Now, with the reins in Chiang’s hands, he says he will focus on developing games that appeal to a wide audience. To free up talent to work on new projects, the company is sunsetting 13 of its games, including PetVille, Mafia Wars 2 and Indiana Jones Adventure World.
“We’ve had a number of great game makers who have been tied up and now they are focused on new projects,” Chiang said. “We are reducing the number of games we are making, and focusing on fewer with the highest potential in Invest and Express, player versus player, and casino.”
Whether Chiang can pull it off remains to be seen. But one of Chiang’s direct reports — who declined to be named — said: “We aren’t all driven by money or fame. A lot of people are driven by pride. Steve internalizes that. He’s a champion for the game makers, but ultimately, for the players themselves.”
For more on Chiang, click here for an exclusive Q&A interview.
David Ko, chief operations officer:
There’s a long list of reasons why David Ko, 41, earned the promotion to chief operations officer. Over the past two years as chief mobile officer, the former Yahoo exec has overseen the release of 30 mobile games and closed two of Zynga’s largest acquisitions.
The first acquisition was Newtoy, which is known for the very popular Words With Friends mobile game. The second acquisition, of OMGPOP, was less successful. Immediately after Zynga purchased the company for $180 million in cash, its hit product, Draw Something, fell dramatically in the rankings, although it still accounts for the bulk of the company’s mobile users today.
That said, if mobile is critically important to the company’s future, then having Ko as the second in command was a clear message of its importance.
Ko is now second in command, with purview over 3,000 employees, as well as being the public face for the media and Wall Street. On Tuesday, in fact, he will make his first appearance on the company’s fourth-quarter earnings call.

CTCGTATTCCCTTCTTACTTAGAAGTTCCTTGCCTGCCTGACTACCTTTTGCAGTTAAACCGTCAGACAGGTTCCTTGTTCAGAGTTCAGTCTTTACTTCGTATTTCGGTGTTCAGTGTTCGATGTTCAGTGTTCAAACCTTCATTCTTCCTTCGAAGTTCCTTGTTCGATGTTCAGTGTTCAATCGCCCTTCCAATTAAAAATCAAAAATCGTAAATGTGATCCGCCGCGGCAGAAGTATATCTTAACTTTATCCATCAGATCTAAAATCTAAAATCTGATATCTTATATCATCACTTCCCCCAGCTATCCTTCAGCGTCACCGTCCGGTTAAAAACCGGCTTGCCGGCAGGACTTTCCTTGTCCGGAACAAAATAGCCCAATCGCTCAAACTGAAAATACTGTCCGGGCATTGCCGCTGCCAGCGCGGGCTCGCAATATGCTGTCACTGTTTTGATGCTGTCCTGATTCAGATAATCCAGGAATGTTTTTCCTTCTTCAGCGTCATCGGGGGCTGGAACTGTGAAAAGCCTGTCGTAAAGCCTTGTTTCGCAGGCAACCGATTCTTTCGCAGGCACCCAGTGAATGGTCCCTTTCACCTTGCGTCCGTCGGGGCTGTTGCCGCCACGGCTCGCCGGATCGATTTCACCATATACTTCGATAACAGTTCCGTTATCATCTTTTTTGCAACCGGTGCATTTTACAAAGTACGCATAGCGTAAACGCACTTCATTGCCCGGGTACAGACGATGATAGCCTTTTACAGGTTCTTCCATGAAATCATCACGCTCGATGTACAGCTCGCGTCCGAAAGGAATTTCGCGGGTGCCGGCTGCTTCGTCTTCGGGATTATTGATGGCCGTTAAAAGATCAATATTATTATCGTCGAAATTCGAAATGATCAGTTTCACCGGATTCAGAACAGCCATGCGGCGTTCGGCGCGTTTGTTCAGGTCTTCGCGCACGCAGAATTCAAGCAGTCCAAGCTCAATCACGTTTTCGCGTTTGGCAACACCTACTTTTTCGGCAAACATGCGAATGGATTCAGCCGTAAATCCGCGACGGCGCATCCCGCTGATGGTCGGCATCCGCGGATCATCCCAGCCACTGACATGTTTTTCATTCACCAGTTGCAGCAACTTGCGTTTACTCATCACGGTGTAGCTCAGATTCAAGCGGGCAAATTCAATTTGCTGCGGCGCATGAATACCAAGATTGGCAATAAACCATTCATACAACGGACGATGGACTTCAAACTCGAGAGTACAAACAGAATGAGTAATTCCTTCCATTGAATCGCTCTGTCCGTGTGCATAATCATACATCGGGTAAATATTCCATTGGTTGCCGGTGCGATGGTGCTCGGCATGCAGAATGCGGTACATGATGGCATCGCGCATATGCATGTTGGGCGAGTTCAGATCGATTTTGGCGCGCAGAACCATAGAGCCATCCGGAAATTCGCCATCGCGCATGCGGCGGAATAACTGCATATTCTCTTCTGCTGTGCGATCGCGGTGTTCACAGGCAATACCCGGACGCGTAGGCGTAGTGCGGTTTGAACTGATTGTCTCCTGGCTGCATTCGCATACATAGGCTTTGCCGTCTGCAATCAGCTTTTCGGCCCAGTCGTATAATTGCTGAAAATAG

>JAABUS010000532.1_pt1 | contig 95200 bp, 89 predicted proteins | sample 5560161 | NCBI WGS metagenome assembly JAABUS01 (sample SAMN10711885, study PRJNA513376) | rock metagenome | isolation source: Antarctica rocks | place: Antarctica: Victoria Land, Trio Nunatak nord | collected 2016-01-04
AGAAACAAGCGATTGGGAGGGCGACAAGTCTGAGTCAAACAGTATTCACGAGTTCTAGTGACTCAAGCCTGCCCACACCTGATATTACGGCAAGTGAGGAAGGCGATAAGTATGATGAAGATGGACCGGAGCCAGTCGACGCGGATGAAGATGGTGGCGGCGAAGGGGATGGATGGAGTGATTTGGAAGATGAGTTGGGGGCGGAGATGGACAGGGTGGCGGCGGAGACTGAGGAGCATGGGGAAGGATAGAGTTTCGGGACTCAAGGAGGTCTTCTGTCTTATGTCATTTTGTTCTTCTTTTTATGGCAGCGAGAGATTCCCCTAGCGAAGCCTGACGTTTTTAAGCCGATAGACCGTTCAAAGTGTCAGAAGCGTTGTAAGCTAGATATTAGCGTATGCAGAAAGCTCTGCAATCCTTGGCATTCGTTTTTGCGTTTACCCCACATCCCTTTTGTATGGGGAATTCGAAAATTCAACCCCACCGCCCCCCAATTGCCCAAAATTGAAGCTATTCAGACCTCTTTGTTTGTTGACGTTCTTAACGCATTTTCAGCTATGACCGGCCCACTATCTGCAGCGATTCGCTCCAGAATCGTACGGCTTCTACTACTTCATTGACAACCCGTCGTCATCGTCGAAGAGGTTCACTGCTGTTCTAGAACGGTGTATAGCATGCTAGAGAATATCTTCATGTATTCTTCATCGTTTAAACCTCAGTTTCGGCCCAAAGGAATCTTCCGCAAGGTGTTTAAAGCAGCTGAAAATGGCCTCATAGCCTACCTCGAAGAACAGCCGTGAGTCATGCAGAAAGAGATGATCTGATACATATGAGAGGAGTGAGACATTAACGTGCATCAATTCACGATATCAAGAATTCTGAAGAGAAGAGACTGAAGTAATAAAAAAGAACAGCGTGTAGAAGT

He has a lot to learn, which is why Ko asked everyone to stand up and introduce themselves at a recent meeting of 130 managers. “It was interesting to go around the room and hear from people who had been there for four to five years, or for two months,” he said. “It was a great diversity of talent, and they came from all different backgrounds.”
Ko’s more inclusive management style is likely to be welcomed by employees, especially since Pincus is known for valuing data over people. “Mark [Pincus] misses that stuff at times,” one former employee said. “It’s a mercenary culture; he looked at people as fungible.”
But Ko’s fast ascent to COO is not sudden as it may look, say insiders.
“In spite of the fact that he looks like he is 12, he’s the adult in the room,” said a former co-worker of Ko’s, who knew him from his days at Yahoo. “That’s the irony.”
Prior to Zynga, Ko worked at Yahoo for a decade starting in 2000. He was based initially in Asia, where he ran the Silicon Valley Internet giant’s mobile business. In 2009, Ko then returned Yahoo’s headquarters as the SVP of mobile, but was quickly promoted amid much executive turmoil to be the North American audience head.
Ko said his non-gaming background is a plus, because he has extensive experience monetizing content.
“We have lots of people with all kinds of backgrounds in social or gaming, but what the company needs is about making sure the content is available to everyone and can be monetized in different ways, whether it’s advertising or user pay.” he said. “I have a lot of experience with this. Advertising is becoming a bigger piece of monetizing, and that’s one of my core competencies.”
In his first three months as COO, Ko said, he has made three priorities at the company: To create a sense of discipline, to make the company’s strategies clear and to have fun doing it.
The reality of it all, Ko said, is that he has spent most of his time on the first two: “I have to remind myself at times, we are still a games company. We do have to do some fun things.”